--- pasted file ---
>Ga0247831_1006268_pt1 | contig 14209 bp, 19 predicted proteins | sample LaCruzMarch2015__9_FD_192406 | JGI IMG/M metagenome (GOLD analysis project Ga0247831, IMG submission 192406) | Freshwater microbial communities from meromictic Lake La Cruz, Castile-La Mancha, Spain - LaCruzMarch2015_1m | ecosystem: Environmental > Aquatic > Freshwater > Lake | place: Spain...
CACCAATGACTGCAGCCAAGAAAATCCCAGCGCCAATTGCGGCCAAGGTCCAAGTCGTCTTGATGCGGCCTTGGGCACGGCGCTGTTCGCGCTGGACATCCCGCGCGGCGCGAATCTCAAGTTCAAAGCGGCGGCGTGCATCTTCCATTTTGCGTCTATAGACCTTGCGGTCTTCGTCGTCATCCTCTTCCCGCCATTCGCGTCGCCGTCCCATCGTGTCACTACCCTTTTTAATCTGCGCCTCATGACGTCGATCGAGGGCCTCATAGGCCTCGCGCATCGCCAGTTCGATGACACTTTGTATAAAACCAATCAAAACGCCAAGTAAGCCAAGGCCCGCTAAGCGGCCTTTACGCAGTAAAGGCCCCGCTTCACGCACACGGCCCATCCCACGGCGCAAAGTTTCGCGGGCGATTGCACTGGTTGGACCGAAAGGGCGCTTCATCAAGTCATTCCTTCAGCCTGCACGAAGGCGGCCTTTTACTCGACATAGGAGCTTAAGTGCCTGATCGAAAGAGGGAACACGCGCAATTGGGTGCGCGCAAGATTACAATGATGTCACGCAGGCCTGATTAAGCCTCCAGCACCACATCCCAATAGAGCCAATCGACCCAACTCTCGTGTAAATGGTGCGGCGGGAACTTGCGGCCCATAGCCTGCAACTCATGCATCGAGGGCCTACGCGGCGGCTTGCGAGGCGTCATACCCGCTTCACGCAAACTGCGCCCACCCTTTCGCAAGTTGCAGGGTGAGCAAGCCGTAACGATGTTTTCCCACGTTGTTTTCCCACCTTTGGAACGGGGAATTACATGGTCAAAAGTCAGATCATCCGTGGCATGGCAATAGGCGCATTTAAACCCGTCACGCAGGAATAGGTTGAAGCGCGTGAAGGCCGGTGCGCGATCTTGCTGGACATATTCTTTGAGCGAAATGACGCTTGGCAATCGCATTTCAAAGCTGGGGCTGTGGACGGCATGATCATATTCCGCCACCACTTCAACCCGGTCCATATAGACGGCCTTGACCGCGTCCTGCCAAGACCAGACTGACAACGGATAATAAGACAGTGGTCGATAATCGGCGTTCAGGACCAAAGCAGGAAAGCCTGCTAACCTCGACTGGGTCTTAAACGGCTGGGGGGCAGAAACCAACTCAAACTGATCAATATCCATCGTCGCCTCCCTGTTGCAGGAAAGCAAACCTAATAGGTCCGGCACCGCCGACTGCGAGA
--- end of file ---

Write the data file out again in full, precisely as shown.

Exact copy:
>Ga0247831_1006268_pt1 | contig 14209 bp, 19 predicted proteins | sample LaCruzMarch2015__9_FD_192406 | JGI IMG/M metagenome (GOLD analysis project Ga0247831, IMG submission 192406) | Freshwater microbial communities from meromictic Lake La Cruz, Castile-La Mancha, Spain - LaCruzMarch2015_1m | ecosystem: Environmental > Aquatic > Freshwater > Lake | place: Spain...
CACCAATGACTGCAGCCAAGAAAATCCCAGCGCCAATTGCGGCCAAGGTCCAAGTCGTCTTGATGCGGCCTTGGGCACGGCGCTGTTCGCGCTGGACATCCCGCGCGGCGCGAATCTCAAGTTCAAAGCGGCGGCGTGCATCTTCCATTTTGCGTCTATAGACCTTGCGGTCTTCGTCGTCATCCTCTTCCCGCCATTCGCGTCGCCGTCCCATCGTGTCACTACCCTTTTTAATCTGCGCCTCATGACGTCGATCGAGGGCCTCATAGGCCTCGCGCATCGCCAGTTCGATGACACTTTGTATAAAACCAATCAAAACGCCAAGTAAGCCAAGGCCCGCTAAGCGGCCTTTACGCAGTAAAGGCCCCGCTTCACGCACACGGCCCATCCCACGGCGCAAAGTTTCGCGGGCGATTGCACTGGTTGGACCGAAAGGGCGCTTCATCAAGTCATTCCTTCAGCCTGCACGAAGGCGGCCTTTTACTCGACATAGGAGCTTAAGTGCCTGATCGAAAGAGGGAACACGCGCAATTGGGTGCGCGCAAGATTACAATGATGTCACGCAGGCCTGATTAAGCCTCCAGCACCACATCCCAATAGAGCCAATCGACCCAACTCTCGTGTAAATGGTGCGGCGGGAACTTGCGGCCCATAGCCTGCAACTCATGCATCGAGGGCCTACGCGGCGGCTTGCGAGGCGTCATACCCGCTTCACGCAAACTGCGCCCACCCTTTCGCAAGTTGCAGGGTGAGCAAGCCGTAACGATGTTTTCCCACGTTGTTTTCCCACCTTTGGAACGGGGAATTACATGGTCAAAAGTCAGATCATCCGTGGCATGGCAATAGGCGCATTTAAACCCGTCACGCAGGAATAGGTTGAAGCGCGTGAAGGCCGGTGCGCGATCTTGCTGGACATATTCTTTGAGCGAAATGACGCTTGGCAATCGCATTTCAAAGCTGGGGCTGTGGACGGCATGATCATATTCCGCCACCACTTCAACCCGGTCCATATAGACGGCCTTGACCGCGTCCTGCCAAGACCAGACTGACAACGGATAATAAGACAGTGGTCGATAATCGGCGTTCAGGACCAAAGCAGGAAAGCCTGCTAACCTCGACTGGGTCTTAAACGGCTGGGGGGCAGAAACCAACTCAAACTGATCAATATCCATCGTCGCCTCCCTGTTGCAGGAAAGCAAACCTAATAGGTCCGGCACCGCCGACTGCGAGA